Another small step!

The Temporary Committee for the Damascus Declaration has announced plans to form a Permanent Committee that will include opposition figures from inside and outside the country. The new Committee will be made up of 23 members, eight of them will be chosen from the Syrian opposition abroad.

Although the Temporary Committee did not specify exactly what the new Permanent Committee is supposed to do, it will be interesting to see, nonetheless, what external opposition figures will be chosen in this regard.

Indeed, members of the TC have already distanced themselves from both Khaddam and Bayanouni (Khaddam for his past, and Bayanouni for his willingness to overlook that past), while condemning both Rifa’at Assad and Farid Ghadri (Rifa’at, the uncle of the current president and a long time contender to the presidential throne, for his past as well, and Ghadri for his declared willingness to support an American military intervention in the country).

In this, the opposition seems to be trying to steer a fine line between seeking foreign help, via Syrian opposition members abroad whose image has not been severely tarnished in popular imagination (after all, all opposition members abroad have a tarnished image thanks to the Baath propaganda machine and the gullibility of our people), while asserting their rejection of foreign intervention in the country (hence the loud rejection of any financial help from the US government).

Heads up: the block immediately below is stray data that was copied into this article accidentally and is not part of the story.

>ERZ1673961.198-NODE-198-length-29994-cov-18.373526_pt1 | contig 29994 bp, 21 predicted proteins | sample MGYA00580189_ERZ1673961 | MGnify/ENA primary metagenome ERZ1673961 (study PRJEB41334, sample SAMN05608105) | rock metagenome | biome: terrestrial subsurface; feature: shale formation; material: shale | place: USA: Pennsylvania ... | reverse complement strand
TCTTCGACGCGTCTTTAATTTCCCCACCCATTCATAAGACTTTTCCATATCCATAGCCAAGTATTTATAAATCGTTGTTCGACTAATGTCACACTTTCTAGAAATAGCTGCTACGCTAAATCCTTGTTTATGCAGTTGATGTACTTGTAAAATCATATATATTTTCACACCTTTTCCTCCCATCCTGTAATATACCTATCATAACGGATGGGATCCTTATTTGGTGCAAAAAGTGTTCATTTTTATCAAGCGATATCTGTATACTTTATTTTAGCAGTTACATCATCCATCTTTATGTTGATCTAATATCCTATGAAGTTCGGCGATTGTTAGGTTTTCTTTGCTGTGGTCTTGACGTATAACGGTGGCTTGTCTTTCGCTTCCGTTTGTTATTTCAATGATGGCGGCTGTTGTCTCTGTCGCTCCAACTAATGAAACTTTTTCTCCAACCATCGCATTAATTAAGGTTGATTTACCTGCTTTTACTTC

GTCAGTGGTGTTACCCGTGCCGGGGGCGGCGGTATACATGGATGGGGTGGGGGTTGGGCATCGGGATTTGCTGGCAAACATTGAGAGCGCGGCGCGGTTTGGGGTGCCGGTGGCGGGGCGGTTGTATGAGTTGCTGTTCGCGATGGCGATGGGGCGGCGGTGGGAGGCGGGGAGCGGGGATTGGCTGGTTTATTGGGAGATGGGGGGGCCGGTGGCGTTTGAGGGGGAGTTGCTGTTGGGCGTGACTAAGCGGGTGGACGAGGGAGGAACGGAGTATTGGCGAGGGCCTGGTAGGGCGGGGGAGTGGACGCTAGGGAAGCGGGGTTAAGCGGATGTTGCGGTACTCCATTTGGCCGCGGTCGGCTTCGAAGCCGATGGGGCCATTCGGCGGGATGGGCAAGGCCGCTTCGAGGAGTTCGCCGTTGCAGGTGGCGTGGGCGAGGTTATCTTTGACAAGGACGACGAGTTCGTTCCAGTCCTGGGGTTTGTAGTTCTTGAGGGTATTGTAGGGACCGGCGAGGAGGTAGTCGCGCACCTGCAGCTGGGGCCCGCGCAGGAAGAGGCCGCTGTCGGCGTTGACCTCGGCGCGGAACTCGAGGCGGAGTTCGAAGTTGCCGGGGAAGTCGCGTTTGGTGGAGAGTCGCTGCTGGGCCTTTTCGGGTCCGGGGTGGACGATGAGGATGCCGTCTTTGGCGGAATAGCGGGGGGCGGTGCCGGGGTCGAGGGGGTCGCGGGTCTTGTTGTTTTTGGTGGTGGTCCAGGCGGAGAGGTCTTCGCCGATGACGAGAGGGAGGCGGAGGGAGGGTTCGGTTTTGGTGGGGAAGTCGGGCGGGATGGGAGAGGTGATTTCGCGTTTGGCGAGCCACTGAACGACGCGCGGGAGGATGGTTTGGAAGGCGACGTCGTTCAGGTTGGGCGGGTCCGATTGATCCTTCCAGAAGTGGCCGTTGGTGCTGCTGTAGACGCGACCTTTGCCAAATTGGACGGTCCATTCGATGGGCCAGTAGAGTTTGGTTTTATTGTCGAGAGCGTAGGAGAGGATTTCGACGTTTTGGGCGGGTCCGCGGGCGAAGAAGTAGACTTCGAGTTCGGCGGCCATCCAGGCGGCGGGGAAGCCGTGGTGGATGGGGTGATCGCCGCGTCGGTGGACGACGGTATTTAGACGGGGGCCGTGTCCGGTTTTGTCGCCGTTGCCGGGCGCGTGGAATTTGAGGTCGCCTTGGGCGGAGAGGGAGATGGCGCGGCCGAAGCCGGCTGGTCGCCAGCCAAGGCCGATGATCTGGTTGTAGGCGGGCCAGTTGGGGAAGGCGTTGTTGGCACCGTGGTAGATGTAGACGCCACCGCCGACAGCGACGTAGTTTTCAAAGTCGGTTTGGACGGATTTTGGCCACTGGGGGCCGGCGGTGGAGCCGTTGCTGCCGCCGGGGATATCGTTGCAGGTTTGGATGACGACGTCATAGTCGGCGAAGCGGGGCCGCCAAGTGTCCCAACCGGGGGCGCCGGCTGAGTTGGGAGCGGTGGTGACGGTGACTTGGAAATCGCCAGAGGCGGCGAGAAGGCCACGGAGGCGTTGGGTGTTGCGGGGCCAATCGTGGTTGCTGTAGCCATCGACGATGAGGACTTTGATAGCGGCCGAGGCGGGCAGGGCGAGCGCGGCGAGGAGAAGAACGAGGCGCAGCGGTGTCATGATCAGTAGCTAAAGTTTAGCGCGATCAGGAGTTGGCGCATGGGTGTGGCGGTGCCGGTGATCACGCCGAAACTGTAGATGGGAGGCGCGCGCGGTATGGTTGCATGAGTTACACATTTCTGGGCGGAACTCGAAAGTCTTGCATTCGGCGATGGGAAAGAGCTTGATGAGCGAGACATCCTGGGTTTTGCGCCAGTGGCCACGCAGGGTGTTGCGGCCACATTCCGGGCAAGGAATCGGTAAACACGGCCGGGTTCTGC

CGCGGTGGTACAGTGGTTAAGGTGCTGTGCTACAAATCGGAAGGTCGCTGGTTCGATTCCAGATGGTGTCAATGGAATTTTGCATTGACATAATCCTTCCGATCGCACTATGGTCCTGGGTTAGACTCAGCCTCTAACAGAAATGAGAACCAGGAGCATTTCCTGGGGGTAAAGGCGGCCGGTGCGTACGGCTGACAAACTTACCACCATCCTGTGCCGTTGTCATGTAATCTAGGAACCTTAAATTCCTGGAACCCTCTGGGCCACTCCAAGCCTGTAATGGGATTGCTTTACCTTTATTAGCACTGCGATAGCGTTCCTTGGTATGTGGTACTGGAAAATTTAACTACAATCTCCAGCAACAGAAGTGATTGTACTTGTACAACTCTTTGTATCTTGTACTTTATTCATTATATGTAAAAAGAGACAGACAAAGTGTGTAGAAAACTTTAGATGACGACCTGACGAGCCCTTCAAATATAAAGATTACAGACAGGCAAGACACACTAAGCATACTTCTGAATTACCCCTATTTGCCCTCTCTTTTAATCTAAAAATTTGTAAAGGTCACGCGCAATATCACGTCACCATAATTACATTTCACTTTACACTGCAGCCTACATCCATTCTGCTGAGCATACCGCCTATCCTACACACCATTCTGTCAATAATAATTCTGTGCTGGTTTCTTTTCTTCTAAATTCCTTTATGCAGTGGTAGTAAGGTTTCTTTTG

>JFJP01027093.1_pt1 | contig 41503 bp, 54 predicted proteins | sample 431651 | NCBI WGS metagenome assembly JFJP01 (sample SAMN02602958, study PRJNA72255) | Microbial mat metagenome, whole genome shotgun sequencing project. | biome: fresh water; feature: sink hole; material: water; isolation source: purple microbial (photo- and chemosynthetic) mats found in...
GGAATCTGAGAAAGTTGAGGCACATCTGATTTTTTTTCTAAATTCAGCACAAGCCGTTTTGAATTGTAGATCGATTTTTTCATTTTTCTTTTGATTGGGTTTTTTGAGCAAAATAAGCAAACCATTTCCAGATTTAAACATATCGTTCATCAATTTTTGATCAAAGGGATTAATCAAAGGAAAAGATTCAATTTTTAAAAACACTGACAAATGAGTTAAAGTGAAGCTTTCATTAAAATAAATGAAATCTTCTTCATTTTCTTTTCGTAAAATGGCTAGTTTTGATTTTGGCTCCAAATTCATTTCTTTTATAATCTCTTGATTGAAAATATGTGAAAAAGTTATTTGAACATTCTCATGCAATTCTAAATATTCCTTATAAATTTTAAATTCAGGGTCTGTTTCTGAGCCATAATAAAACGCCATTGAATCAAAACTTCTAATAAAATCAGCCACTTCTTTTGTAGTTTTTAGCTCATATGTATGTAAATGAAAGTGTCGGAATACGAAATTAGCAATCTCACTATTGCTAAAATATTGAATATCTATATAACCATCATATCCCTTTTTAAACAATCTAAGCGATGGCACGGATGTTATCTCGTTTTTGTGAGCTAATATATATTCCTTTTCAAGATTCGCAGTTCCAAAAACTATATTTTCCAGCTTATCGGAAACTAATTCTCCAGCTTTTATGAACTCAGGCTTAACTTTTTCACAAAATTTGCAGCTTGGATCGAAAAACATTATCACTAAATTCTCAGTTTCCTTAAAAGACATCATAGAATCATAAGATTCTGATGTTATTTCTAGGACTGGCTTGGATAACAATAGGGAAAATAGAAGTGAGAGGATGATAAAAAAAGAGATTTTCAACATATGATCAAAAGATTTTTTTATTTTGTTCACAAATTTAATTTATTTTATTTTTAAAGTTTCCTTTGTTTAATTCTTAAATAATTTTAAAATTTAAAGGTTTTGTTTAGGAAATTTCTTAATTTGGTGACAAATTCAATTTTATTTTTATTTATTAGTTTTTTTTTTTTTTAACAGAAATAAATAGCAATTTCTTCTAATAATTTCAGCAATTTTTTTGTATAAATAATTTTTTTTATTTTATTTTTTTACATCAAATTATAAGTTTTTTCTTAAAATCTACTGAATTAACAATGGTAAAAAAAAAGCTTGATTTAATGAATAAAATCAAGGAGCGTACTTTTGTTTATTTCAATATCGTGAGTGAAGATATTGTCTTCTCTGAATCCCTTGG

And so, political maneuvers continue, while the street marches to a different drum. When that seemingly magical moment comes, the Street will produce its own opposition figures and movements, and will stomp on us all. And yet, I am still willing to wager on the Street for all the mayhem that popular dynamics can bring – for sometimes you just have to go through raging fire to get to the other side.

7 thoughts on “Another small step!

  1. Ammar,I don’t think Ghadri nor Rifa’at care too much about the Damascus Declaration, They do know how clawless this Committee can be. I started to have a mixed feeling about it too. They seem to Distance themselves for anyone the Assad’s regime denounce. Oppositions are a free movement and can’t be steered by a committee without a strong well, I am not too fond of Ghadri either, but they need to give him the credit of being the first to show up on the external oppostion stage. Rifaat is a criminal like the other Assad’s.